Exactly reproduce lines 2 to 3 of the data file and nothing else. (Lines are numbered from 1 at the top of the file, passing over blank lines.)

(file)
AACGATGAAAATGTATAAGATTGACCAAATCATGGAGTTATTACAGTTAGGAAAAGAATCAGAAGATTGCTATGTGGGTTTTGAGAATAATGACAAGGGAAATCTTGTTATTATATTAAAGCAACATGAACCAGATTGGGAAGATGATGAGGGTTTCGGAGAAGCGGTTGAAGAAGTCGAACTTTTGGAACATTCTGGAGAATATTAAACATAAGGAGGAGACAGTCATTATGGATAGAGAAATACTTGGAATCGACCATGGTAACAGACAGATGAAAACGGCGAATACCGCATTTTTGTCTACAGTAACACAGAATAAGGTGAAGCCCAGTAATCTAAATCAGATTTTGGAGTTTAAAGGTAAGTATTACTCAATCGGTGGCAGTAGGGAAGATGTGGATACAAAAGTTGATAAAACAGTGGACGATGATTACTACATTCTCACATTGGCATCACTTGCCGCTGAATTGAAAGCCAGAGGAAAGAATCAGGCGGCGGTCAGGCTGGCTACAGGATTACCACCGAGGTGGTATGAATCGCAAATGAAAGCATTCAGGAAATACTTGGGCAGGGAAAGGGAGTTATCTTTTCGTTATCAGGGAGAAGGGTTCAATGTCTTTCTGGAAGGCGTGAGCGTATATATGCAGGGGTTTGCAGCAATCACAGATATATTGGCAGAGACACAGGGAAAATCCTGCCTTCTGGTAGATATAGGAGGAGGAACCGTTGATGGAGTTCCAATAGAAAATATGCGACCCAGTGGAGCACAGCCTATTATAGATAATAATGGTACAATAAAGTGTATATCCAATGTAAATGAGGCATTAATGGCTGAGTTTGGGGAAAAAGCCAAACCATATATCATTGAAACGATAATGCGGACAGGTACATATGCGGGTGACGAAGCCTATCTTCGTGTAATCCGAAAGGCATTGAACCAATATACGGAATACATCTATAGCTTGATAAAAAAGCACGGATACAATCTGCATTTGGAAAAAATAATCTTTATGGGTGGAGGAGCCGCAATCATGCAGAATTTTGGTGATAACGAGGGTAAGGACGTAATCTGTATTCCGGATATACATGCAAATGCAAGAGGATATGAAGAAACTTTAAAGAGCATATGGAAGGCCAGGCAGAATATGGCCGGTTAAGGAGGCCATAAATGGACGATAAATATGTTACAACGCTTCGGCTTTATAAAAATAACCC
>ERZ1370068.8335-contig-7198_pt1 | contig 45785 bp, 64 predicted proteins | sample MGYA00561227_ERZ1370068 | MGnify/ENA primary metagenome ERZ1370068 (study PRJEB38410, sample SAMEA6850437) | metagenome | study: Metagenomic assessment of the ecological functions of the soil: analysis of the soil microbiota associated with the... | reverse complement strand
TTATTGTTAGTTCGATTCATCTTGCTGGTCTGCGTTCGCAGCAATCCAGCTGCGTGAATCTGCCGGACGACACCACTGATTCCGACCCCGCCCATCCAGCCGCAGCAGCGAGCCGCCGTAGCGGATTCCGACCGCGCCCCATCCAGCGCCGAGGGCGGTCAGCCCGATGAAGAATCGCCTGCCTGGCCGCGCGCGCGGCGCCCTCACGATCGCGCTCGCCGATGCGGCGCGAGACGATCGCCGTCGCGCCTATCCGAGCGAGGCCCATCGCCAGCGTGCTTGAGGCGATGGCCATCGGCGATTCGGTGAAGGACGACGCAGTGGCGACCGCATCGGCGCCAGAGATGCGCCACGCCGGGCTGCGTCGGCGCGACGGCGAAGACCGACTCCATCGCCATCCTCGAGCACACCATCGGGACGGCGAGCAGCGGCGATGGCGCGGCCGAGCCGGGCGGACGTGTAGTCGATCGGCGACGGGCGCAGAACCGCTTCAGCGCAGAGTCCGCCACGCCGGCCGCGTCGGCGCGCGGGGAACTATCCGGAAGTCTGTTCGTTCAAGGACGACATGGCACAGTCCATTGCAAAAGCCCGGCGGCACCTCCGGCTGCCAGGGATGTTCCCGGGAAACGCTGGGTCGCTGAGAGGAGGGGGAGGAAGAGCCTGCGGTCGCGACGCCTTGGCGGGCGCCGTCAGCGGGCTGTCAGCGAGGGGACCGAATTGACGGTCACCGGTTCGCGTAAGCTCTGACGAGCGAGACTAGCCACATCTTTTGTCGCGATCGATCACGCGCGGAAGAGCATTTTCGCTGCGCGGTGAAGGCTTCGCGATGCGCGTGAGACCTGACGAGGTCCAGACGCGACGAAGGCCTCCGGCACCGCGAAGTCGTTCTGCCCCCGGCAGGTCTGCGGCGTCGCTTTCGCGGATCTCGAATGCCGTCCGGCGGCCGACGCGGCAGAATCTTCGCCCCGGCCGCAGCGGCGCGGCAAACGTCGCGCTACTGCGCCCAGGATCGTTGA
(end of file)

>ERZ1370068.8335-contig-7198_pt1 | contig 45785 bp, 64 predicted proteins | sample MGYA00561227_ERZ1370068 | MGnify/ENA primary metagenome ERZ1370068 (study PRJEB38410, sample SAMEA6850437) | metagenome | study: Metagenomic assessment of the ecological functions of the soil: analysis of the soil microbiota associated with the... | reverse complement strand
TTATTGTTAGTTCGATTCATCTTGCTGGTCTGCGTTCGCAGCAATCCAGCTGCGTGAATCTGCCGGACGACACCACTGATTCCGACCCCGCCCATCCAGCCGCAGCAGCGAGCCGCCGTAGCGGATTCCGACCGCGCCCCATCCAGCGCCGAGGGCGGTCAGCCCGATGAAGAATCGCCTGCCTGGCCGCGCGCGCGGCGCCCTCACGATCGCGCTCGCCGATGCGGCGCGAGACGATCGCCGTCGCGCCTATCCGAGCGAGGCCCATCGCCAGCGTGCTTGAGGCGATGGCCATCGGCGATTCGGTGAAGGACGACGCAGTGGCGACCGCATCGGCGCCAGAGATGCGCCACGCCGGGCTGCGTCGGCGCGACGGCGAAGACCGACTCCATCGCCATCCTCGAGCACACCATCGGGACGGCGAGCAGCGGCGATGGCGCGGCCGAGCCGGGCGGACGTGTAGTCGATCGGCGACGGGCGCAGAACCGCTTCAGCGCAGAGTCCGCCACGCCGGCCGCGTCGGCGCGCGGGGAACTATCCGGAAGTCTGTTCGTTCAAGGACGACATGGCACAGTCCATTGCAAAAGCCCGGCGGCACCTCCGGCTGCCAGGGATGTTCCCGGGAAACGCTGGGTCGCTGAGAGGAGGGGGAGGAAGAGCCTGCGGTCGCGACGCCTTGGCGGGCGCCGTCAGCGGGCTGTCAGCGAGGGGACCGAATTGACGGTCACCGGTTCGCGTAAGCTCTGACGAGCGAGACTAGCCACATCTTTTGTCGCGATCGATCACGCGCGGAAGAGCATTTTCGCTGCGCGGTGAAGGCTTCGCGATGCGCGTGAGACCTGACGAGGTCCAGACGCGACGAAGGCCTCCGGCACCGCGAAGTCGTTCTGCCCCCGGCAGGTCTGCGGCGTCGCTTTCGCGGATCTCGAATGCCGTCCGGCGGCCGACGCGGCAGAATCTTCGCCCCGGCCGCAGCGGCGCGGCAAACGTCGCGCTACTGCGCCCAGGATCGTTGA